Beacon High School

227-243 WEST 61ST STREET
Phone: (212) 245-2807
Website: Click here
Admissions: selective
Wheelchair accessible
Principal: RUTH LACEY
Neighborhood: Upper West Side
District: 3
Grade range: 09 thru 12
Parent coordinator: JUDITH MOORE

What's special:

Conscientious, caring teachers and lots of arts

The downside:

Overcrowding, some kids may need more structure

The InsideStats


Our review

Founded in 1993, Beacon was in the first wave of dozens of small, alternative high schools that opened in the 1990s and is now one of the most established and sought-after. Thousands apply for about 250 9th-grade seats and some students choose it over specialized schools like LaGuardia or Bronx Science.

Beacon belongs to a consortium of 30 New York state schools whose students are exempt from taking most state-mandated Regents exams and present portfolios of their work, instead of taking tests. The school stresses international travel and a well-rounded liberal arts education. At the same time, it has become increasingly academic, with lots of homework. At nearly 1200 students, it is no longer small.

Principal Ruth Lacey was an elementary school art teacher before becoming one of the school’s founding teachers. She sought to bring the nurturing atmosphere found in elementary schools into the high school. Teens “need the same kind of nurture but in a different way,” she said. Advisory groups of about 15 to 20 students stay together all four years. Some find their best friends among this group. A “Big Sibs” program matches 9th graders with older student mentors. Known also for its sports teams, Beacon students have won PSAL soccer and tennis championships, and track team members have brought home top honors.

The content and conversation in classes is substantial, earnest, and creative. In Literature and the Human Condition, students discussed Kafka’s The Trial, flipping through their books, filled with post-it notes, indicating close reading and preparedness. Art students worked on sculptures about “identity” using unconventional materials like condoms or orange peels along with paper and cardboard. In Advanced Math Applications the teacher walked students through a tax form. In an Immunology elective, half the class examined parasites using microscopes, while the other half researched factors that can cause an epidemic.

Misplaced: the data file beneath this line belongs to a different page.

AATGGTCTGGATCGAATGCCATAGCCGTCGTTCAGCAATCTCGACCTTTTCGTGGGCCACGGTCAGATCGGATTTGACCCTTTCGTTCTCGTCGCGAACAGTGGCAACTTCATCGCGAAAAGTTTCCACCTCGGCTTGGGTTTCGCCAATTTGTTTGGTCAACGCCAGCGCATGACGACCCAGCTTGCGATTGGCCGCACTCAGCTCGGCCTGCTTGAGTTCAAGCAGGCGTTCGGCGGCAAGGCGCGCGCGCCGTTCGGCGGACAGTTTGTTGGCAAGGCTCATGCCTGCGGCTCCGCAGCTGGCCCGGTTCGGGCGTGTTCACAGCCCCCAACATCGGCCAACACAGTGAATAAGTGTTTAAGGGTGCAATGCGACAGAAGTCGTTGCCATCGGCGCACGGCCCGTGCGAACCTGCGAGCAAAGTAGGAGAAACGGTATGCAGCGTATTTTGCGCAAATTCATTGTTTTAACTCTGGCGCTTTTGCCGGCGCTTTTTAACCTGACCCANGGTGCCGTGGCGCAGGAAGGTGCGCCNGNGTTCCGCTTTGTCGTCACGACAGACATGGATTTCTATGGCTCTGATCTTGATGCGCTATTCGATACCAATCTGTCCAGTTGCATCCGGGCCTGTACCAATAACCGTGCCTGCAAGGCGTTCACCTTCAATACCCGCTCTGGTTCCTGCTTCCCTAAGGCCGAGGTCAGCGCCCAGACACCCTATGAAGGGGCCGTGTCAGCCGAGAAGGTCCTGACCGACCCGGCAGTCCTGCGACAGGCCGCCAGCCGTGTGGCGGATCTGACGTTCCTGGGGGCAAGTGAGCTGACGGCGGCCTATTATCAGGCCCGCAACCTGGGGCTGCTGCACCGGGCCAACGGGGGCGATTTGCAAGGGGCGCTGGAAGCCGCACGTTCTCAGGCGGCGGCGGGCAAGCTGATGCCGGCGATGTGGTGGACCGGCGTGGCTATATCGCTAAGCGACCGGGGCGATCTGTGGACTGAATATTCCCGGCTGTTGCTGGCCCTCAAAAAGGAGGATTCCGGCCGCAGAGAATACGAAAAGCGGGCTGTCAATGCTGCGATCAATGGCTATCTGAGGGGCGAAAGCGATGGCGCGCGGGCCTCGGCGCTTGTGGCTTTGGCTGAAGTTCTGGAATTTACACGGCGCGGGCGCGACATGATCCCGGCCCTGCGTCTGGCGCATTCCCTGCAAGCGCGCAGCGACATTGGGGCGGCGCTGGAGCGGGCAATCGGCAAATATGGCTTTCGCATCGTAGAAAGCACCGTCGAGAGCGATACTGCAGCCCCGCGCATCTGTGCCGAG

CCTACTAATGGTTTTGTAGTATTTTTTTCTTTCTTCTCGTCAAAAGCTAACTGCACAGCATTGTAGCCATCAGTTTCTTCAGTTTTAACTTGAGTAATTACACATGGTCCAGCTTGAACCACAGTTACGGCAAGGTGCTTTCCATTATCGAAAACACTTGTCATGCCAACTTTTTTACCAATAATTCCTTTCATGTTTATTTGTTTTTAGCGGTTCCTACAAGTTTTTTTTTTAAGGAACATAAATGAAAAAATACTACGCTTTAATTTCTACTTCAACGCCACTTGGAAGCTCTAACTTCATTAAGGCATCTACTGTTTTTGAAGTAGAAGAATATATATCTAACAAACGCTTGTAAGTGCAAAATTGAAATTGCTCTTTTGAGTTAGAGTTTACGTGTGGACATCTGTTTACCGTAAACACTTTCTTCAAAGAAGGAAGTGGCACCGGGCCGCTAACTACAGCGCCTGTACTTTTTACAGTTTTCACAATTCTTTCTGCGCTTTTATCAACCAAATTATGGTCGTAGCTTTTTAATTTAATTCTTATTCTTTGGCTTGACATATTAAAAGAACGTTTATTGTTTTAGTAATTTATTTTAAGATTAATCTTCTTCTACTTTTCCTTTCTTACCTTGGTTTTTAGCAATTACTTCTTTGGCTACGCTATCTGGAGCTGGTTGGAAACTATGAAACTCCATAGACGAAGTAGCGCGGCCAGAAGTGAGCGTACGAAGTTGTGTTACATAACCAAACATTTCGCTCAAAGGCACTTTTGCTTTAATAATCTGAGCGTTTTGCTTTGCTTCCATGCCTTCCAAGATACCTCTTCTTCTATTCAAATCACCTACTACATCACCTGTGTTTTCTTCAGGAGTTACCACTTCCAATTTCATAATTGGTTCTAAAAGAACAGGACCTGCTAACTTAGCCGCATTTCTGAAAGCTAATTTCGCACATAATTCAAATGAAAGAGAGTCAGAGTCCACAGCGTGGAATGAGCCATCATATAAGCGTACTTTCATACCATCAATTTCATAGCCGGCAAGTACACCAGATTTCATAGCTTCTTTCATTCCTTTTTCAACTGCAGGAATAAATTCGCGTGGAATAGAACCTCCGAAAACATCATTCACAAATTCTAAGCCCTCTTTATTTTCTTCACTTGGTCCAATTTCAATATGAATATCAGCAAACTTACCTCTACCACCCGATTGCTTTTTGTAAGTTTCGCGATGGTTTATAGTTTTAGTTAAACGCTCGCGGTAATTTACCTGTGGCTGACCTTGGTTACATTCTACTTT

Beacon’s committed staff seeks to strike a balance between the arts and academics. An Algebra I class studied equations of lines through the work of American conceptual artist Sol LeWitt. A girl in Digital Photography clicked through photos of girls in headscarves as part of her Tolerance-themed project: “It’s about what you wear for your religion and how it affects how others see you,” she explained.

The converted warehouse that houses the school was designed with special attention to the arts including a “black-box” drama studio, a dark room, and music rooms used by the school’s many rock bands. The art room is large enough to accommodate those who want to work there during free periods.

While Beacon once aimed for kids in the middle, now only those who score above average on 7th grade standardized tests are admitted. “For teachers it makes it a lot easier,” said history teacher and tennis coach Bayard Faithfull. “When you give kids a text, you know they’ll be able to read it.” Yet Sam, a 12th grader, finds the practice of screening incoming students to be “a paradox,” adding, “I would see a good school as one that can teach all students.”

One 11th grade parent said the school’s academic expectations increase gradually over the years so they are manageable. But a 10th grade parent said 9th grade was “crazy hard” for her child, who struggled through books like Genghis Khan after track workouts, and put in long hours on the big, in-depth projects upon which students are assessed. Because Beacon does not have honors classes, a parent said all classes have a kind of honors-class intensity.

The parent of a student who was diagnosed with special needs as a sophomore said the school “is not particularly supportive of kids who are struggling.” However, once accommodations were put in place – like joining a geometry class with two teachers (one trained in special education), dropping Spanish, and getting extra help in math and humanities – the pressure eased for the student, who decided to stay. 

College and guidance counselor Dara Klein said college acceptances have “never been better.” Seniors go on to colleges like Oberlin, Johns Hopkins, Dartmouth, Georgetown, Macauley Honors, Amherst and Bard and they love to come back and visit. In 2010-11 five students received Posse Scholarships, awarded to students who show a gift for leadership, motivation and teamwork. Another won a Questbridge Scholarship, open to bright, motivated, low-income students.

Admissions: Beacon is a selective school, open citywide. Applicants are interviewed by Beacon students, as well as staff, and must present a portfolio of their work. A student’s grades, 7th grade standardized test scores, and teacher recommendations are also considered. The school is “looking for kids who excel in something other than academics” and “have the ability to juggle things,” said Faithfull. Beacon has about 300 more students than the building is meant to house and is scheduled to move to a bigger location in Hell's Kitchen at 530 West 44th Street. The move date is not yet set

Special education: Beacon offers special education teacher support services (SETSS), formerly called resource room and CTT classes. This school is featured in NYC's Best Public High Schools: A Parent's Guide. (Lydie Raschka, May 2011 )

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